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UPS Wattage? - Page 2

post #11 of 14
Quote:
Originally Posted by this n00b again;14475932 
VA is what we call apparent power.
Watts is what we call True Power.
The ratio of watt to VA is what we call PF.

Generally in the US Most manufacturers assume the PF is 60% in other words .6

This explains why a 1000VA UPS is normally rated around 600 watts.
Of course this varies according to manufacturer.

So lets say you have a Computer that draws 10 Amps from the Mains of 120 Volts.

The input power for the PSU is 120V * 10A = 1200 VA with 1200 *.6= 720 Watts.

Meaning you need to get a UPS that's rated for AT LEAST 1200VA 720 watts.

You want to measure the Computer while it's under load.
And remember a ups at FULL Load will only last around 2-3 Minutes.
So if you needed 1200VA / 720- Watts and had exactly that UPS it would probably provide about 2 minutes of backup time.
If you had a UPS rated at 2400VA / 1440 watts it would last around 6-10 Minutes.

^ of course the above are just rough numbers, actual performance will vary.

Also avoid Cheap UPS as they will not output a PURE sine wave. A PSU with Active PFC looks for a pure sine wave, and cheap consumer marketed UPS' either have a squared or stepped up wave.

So is there any harm in going by max load of your system in wattage, and comparing it to the wattage value listed on these UPS? Essentially skipping this math, or is that faulty thinking? I don't really see a situation where it wouldn't work, if I'm understanding what you wrote right.

If the UPS is rated up to 600w and your max load you put on it is 580w, then it should be a capable UPS by just using those 2 numbers right? Of course the higher the load, or less headroom will generally give you less battery time.

Didn't mean to go OT, but I wanted to know what the VA was all about, also good to know in general tongue.gif
post #12 of 14
In theory you're okay.

If you have a 600 watts PSU and buy a good brand UPS rated at 600 Watts, it will work. But remember to incorporate the monitor and other accessories you may need powered.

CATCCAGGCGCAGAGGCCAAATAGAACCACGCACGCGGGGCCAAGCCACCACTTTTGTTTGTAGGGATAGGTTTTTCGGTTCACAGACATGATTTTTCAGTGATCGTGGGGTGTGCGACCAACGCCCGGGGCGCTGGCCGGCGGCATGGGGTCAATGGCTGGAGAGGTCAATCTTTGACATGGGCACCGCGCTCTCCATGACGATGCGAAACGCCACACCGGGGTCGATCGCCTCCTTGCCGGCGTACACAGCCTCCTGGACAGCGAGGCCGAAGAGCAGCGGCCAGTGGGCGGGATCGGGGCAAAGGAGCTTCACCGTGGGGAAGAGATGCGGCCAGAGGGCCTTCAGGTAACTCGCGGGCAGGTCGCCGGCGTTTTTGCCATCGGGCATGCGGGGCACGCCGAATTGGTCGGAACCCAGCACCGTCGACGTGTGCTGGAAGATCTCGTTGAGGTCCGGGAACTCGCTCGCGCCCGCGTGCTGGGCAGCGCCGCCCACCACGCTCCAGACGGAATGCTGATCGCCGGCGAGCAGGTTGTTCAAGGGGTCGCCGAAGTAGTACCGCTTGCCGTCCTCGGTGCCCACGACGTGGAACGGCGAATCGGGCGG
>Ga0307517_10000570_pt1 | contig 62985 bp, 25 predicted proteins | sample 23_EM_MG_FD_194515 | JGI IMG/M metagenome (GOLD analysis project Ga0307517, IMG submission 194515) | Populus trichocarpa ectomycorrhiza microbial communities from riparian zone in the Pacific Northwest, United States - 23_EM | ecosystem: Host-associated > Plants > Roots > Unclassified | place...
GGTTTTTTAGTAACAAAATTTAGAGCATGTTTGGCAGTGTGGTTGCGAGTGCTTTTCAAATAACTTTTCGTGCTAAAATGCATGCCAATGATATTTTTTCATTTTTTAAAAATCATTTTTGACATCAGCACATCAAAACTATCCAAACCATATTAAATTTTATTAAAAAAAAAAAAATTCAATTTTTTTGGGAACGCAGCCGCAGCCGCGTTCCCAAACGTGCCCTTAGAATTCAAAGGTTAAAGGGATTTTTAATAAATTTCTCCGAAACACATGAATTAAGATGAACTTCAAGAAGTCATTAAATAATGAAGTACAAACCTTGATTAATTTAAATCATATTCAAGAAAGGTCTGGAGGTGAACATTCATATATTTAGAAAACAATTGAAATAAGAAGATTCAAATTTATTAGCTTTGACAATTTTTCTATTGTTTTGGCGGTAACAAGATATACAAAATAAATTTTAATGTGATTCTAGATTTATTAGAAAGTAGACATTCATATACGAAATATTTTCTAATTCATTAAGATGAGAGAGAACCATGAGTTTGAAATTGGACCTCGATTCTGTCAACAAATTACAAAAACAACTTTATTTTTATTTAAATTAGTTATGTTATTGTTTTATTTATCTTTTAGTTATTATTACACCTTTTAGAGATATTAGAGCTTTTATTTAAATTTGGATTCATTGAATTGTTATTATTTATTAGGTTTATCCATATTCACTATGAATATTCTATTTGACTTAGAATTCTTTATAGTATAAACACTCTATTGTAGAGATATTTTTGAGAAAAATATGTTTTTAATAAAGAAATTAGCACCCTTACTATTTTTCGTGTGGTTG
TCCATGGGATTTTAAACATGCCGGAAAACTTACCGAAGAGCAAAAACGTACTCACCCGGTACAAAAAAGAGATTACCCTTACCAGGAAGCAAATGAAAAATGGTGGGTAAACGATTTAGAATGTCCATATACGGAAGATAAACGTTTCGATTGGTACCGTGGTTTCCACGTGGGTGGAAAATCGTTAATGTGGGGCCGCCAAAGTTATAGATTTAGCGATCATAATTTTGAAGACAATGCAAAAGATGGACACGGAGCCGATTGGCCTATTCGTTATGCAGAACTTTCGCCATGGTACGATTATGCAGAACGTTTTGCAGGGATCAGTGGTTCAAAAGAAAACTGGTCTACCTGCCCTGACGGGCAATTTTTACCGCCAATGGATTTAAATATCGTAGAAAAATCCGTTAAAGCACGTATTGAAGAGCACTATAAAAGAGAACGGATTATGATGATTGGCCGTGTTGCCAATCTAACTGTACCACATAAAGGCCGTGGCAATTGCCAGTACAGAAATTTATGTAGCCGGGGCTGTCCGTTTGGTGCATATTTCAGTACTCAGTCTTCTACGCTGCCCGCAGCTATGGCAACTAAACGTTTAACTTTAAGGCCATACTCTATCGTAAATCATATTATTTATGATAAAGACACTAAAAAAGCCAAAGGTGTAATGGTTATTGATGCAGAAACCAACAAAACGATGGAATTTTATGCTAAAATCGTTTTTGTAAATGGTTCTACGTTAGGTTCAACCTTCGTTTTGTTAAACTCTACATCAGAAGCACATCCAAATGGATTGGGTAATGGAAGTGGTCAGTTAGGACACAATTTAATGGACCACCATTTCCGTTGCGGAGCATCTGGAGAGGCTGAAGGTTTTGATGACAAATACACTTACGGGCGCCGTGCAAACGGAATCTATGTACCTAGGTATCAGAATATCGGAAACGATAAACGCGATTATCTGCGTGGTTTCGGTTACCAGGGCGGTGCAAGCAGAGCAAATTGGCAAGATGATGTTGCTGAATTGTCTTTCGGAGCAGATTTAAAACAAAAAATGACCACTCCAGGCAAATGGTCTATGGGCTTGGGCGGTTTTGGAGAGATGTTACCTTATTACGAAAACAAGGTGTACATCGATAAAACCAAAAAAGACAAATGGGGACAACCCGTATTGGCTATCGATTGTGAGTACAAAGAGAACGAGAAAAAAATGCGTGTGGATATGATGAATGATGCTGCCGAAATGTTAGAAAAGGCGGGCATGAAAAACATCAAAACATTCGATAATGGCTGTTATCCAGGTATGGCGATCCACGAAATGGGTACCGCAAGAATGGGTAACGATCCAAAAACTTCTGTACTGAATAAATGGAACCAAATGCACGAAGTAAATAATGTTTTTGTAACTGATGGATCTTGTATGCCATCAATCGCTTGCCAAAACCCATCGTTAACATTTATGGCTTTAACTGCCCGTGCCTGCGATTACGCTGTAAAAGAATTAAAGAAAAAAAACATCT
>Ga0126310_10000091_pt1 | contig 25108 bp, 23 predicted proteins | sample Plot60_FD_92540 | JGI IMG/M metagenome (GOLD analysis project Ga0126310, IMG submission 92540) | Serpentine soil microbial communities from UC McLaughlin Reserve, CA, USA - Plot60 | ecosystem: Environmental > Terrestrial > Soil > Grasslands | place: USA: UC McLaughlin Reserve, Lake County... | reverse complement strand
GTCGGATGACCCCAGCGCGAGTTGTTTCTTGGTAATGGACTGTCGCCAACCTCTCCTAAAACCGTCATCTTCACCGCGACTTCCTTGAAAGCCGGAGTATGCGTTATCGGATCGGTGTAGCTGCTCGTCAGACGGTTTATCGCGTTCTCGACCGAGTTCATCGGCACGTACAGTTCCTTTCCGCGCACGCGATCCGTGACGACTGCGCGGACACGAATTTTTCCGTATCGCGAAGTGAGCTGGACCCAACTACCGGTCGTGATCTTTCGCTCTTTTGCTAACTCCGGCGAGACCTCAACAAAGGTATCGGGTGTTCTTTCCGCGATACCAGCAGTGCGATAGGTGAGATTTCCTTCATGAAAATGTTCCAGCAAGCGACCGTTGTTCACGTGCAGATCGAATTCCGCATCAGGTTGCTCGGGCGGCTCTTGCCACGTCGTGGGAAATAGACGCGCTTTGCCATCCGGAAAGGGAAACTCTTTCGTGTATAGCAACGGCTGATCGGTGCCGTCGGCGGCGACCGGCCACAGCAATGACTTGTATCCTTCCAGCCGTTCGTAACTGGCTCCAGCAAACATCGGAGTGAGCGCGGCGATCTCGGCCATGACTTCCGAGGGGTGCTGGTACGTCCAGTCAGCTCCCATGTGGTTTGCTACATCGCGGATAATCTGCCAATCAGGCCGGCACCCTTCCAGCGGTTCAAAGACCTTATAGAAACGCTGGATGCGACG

Some cheap manufacturers will over market their ratings and the unit won't be able to provide those ratings. So avoid cheap no name brands. Generally If you stick with APC, cyberpower, Tripplite, or such you should be okay.
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post #13 of 14
Quote:
Originally Posted by this n00b again View Post
In theory you're okay.

If you have a 600 watts PSU and buy a good brand UPS rated at 600 Watts, it will work. But remember to incorporate the monitor and other accessories you may need powered.

Some cheap manufacturers will over market their ratings and the unit won't be able to provide those ratings. So avoid cheap no name brands. Generally If you stick with APC, cyberpower, Tripplite, or such you should be okay.
Right, so cheaper brands might fudge the ratio a bit, and have a lower VA:watt to make it seem like they are better, that's about the only time you could miss your mark then?

Also I like to keep headroom with my UPS, so if I determine my entire setup, screen/pc/speakers will draw 500w, then shoot for a 650/700w UPS so there is that ~30% buffer, may allow for upgrade or different components, and also increased battery time during an outage.
post #14 of 14
I will add my self with almost the same doubt, I got my RIG in the sign, and + printer + router + modem + monitor + audio system.

I got all of that in a 0.5 KVA stabilizer could be 1 of the main reasons that make it died?

And now that I need a replacement, how big should it be? 1000 VA would be ok?
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